This procedure has been recommended for the elderly, for patients with a small aortic annulus and/or contraindication to anticoagulation; due to the higher surgical risk for the former group, and increased mortality in surgery for aortic annulus enlargement in the latter group [10-13].

The aim of this study is to present immediate and long-term results of AV preservation surgery using reshaping and decalcification, as well as the results of AV commissurotomy in the elderly.



From November 1987 to November 2007 in the Heart Institute of the Faculty of Medicine at the University of São Paulo, 526 patients with isolated AS underwent surgery. Thirty-two patients (6%) underwent AV repair. All patients were over 65 years old, and the decision to go through with AV repair was decided by the surgeon.

The patients were selected from electronic medical records and then retrospectively analyzed by a systematic review of medical records. We analyzed the immediate and long-term results, the echocardiographic follow-up performed by the cardiologist, and the clinical follow-up. The clinical follow-ups were performed through outpatient consultations and phone interviews.

The morbidity and mortality related to valve surgery were defined according to the Guidelines for Reporting Morbidity and Mortality After Cardiac Valvular Operations [14]. Survival curves were calculated using the Kaplan-Meier method. The linear rates of the events are expressed by percentage per patient/year. The study was approved by the Scientific Committee of the Heart Institute and by the Ethics Committee of the Clinics Hospital of the College of Medicine at the University of São Paulo.

The patients with coronary artery disease (in which coronary artery bypass grafting were needed) were excluded from the study in order to not affect results, because there are studies that show an increased mortality associated with coronary artery bypass grafting and AV preservation [5,15-16].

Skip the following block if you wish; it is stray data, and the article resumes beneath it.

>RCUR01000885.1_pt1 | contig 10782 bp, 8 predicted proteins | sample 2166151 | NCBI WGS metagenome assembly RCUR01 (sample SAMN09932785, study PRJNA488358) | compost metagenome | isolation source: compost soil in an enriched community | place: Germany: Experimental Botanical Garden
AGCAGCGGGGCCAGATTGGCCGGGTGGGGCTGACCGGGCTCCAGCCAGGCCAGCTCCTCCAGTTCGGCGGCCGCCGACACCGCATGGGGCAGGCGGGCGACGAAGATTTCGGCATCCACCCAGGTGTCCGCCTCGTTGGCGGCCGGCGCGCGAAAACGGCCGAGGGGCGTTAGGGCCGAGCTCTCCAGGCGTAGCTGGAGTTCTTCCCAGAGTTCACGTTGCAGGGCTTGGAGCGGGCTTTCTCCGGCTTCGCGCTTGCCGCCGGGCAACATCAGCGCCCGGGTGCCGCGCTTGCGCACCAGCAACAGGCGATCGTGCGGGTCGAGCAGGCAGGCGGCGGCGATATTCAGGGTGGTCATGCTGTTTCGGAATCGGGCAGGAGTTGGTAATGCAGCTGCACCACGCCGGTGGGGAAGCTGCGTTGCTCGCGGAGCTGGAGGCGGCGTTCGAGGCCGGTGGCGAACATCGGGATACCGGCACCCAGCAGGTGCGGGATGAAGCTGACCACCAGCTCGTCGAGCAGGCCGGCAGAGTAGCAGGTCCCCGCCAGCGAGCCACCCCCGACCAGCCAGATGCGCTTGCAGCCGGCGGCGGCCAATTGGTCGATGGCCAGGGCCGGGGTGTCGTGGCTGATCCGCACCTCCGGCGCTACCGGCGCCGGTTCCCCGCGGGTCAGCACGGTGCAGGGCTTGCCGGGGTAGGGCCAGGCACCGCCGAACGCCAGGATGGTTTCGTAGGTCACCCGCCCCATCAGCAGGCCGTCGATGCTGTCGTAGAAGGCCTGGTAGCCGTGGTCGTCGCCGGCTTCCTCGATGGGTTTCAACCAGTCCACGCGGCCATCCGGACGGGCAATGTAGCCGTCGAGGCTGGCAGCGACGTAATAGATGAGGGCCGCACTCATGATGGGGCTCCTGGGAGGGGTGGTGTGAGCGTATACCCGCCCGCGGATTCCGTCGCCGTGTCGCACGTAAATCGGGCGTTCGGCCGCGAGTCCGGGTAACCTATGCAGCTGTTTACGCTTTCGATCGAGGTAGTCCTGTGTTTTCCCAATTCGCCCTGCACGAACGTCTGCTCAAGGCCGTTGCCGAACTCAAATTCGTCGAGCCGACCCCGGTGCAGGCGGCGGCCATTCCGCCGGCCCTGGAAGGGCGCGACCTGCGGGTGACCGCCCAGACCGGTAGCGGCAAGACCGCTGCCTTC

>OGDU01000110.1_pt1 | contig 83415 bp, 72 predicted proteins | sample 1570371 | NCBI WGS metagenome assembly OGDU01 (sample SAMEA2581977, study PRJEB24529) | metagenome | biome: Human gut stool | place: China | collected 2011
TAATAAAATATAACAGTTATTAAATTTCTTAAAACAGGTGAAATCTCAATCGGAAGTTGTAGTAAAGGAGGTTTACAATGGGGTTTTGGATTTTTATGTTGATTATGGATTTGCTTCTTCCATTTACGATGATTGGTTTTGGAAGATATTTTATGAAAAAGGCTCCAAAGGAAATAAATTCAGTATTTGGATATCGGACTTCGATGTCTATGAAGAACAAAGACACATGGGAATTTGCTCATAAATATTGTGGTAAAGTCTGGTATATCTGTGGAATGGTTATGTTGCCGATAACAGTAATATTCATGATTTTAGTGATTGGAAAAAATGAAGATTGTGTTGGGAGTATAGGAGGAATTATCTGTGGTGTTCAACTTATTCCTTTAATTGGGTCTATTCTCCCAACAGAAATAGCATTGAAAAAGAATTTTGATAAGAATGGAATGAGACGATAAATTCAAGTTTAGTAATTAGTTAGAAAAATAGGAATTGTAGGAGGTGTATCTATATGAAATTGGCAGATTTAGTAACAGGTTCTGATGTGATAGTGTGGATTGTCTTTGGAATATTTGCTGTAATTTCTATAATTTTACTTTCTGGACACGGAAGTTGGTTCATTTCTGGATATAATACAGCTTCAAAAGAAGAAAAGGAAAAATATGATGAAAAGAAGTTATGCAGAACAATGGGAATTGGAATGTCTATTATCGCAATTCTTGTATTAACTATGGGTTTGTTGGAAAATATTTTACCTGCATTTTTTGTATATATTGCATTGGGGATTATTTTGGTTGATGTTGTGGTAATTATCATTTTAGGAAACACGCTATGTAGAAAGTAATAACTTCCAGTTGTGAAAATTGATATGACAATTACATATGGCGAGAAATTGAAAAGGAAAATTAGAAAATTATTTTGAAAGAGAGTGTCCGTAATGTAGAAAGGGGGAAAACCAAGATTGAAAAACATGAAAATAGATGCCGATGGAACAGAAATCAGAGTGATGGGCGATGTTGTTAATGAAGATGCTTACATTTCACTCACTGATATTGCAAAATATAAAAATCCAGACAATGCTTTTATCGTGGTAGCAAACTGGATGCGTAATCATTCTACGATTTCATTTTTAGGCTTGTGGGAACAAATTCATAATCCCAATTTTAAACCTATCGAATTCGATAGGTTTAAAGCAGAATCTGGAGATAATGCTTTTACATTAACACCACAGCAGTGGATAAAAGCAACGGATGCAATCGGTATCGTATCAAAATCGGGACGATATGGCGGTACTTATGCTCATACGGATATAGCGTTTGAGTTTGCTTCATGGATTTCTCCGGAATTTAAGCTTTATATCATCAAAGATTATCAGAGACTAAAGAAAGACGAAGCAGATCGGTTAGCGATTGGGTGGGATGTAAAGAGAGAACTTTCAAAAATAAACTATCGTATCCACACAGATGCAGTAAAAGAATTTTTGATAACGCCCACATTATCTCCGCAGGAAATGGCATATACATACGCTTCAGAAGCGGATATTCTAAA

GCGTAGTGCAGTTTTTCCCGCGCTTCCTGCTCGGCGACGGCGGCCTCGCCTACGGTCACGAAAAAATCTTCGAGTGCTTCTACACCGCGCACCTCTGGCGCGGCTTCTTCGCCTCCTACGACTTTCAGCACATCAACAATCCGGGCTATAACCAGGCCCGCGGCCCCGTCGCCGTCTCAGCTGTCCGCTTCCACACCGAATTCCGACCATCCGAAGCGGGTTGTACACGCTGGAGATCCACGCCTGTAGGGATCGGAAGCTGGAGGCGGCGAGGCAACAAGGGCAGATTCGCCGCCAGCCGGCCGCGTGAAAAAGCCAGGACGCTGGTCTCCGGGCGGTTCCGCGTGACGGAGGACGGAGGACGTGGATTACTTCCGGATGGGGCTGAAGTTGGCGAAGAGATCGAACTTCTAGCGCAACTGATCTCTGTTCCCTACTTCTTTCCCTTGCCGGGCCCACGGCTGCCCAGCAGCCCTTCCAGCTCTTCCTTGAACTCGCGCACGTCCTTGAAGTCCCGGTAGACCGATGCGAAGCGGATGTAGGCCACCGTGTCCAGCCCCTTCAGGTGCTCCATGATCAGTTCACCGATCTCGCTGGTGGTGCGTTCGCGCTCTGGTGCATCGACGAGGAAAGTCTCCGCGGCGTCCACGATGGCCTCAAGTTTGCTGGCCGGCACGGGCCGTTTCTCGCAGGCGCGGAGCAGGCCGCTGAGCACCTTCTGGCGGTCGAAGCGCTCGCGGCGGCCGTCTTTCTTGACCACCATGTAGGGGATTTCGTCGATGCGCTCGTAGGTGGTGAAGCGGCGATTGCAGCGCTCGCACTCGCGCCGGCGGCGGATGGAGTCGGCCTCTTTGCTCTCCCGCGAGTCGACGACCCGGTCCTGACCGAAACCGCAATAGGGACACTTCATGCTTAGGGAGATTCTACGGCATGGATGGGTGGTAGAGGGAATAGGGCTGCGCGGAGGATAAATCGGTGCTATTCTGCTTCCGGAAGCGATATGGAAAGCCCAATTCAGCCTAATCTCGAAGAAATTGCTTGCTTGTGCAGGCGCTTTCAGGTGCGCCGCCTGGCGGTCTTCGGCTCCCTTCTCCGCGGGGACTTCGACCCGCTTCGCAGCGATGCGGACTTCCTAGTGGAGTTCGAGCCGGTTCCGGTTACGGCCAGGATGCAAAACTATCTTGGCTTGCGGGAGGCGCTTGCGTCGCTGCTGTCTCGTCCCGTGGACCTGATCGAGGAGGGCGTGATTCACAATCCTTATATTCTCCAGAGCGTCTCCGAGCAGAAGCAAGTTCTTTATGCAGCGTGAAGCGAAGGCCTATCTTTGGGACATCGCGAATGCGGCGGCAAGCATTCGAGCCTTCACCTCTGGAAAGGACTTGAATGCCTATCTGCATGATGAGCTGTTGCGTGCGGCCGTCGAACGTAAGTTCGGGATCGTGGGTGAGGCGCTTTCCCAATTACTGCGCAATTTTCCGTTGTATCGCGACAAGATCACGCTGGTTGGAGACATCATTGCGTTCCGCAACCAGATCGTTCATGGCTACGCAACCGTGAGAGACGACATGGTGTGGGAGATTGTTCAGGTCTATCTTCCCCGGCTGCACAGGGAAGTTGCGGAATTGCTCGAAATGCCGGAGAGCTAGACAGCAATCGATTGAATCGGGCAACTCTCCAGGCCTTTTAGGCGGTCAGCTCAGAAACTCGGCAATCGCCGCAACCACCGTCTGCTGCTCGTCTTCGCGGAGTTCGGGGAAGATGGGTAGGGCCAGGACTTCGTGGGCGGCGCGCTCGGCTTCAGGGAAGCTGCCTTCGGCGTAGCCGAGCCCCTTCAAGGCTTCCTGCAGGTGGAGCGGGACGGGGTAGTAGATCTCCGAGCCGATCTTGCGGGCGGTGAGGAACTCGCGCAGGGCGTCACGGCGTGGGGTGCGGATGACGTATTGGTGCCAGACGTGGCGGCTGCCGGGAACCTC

The mean age was 73.3 +/- 4.7 years. The majority of the patients were women, with 23 female patients (71.8%). The demographic data and the preoperative characteristics are shown in Table 1.



In the preoperative echocardiogram, we noted that the average peak gradient of left ventricle/aorta (PG LV/Ao) was 76 +/- 28.3 mmHg, and that the mean left ventricular ejection fraction (LVEF) was 0.64 +/-0.1, with eight patients with left ventricular dysfunction. The preoperative functional class according to the New York Heart Association (NYHA) in descending order was 53.1%, 21.8%, 15.6% and 0%, for the III, II, IV and I functional classes, respectively (Figure 1).



Four patients (15.4%) presented AV restenosis, with the postoperative echocardiogram showing a mean of PG LV/Ao 90.2 +/- 24.7 mmHg. Among the patients who presented no restenosis, the mean PG LV/Ao was 31.7 +/- 9.6 mmHg. The mean postoperative LVEF was 0.59 +/- 0.1, with six patients with left ventricular dysfunction. Five patients developed mild aortic insufficiency and two developed severe aortic insufficiency; from these two patients, the first was reoperated at eight months and the second at 26 months, with a bioprostheses implant. Echocardiographic follow-up was performed in 27 patients (84.7%) with a mean of 15.9 +/- 20.4 months.

During the surgeries, 28 patients underwent decalicification procedures, 20 patients underwent commissurotomies, and 16 patients underwent reshaping procedures. The mean hospital stay was 15.8 +/- 17.5 days. Severe postoperative complications occurred in nine patients (28.1%), with three (9.3%) reoperations due to bleeding/tamponade, one (3.1%) after a stroke, three (9.3%) for acute renal insufficiencies, one (3.1%) after congestive heart failure and three (9.3%) for bacterial pneumonia.

There were two (6.2%) hospital deaths due to sepsis caused by hospital-acquired pneumonia and five (15.6%) deaths from late-onset pneumonia. Two (6.2%) patients died from infections and three (9.3%) from complications related to the valve.

The postoperative NYHA functional class in descending order was 70.5%, 17.6%, 5.8% and 5.8%, for the I, II, III and IV functional classes, respectively (Figure 1), with follow-up of 26 patients (81.2%).

The actuarial survival was 66.9 +/- 12.1% in eight years (Figure 2). The curve withouth including thromboembolism (Figure 3) and endocarditis was 90.9 +/- 8.7% and 100% in eight years, respectively.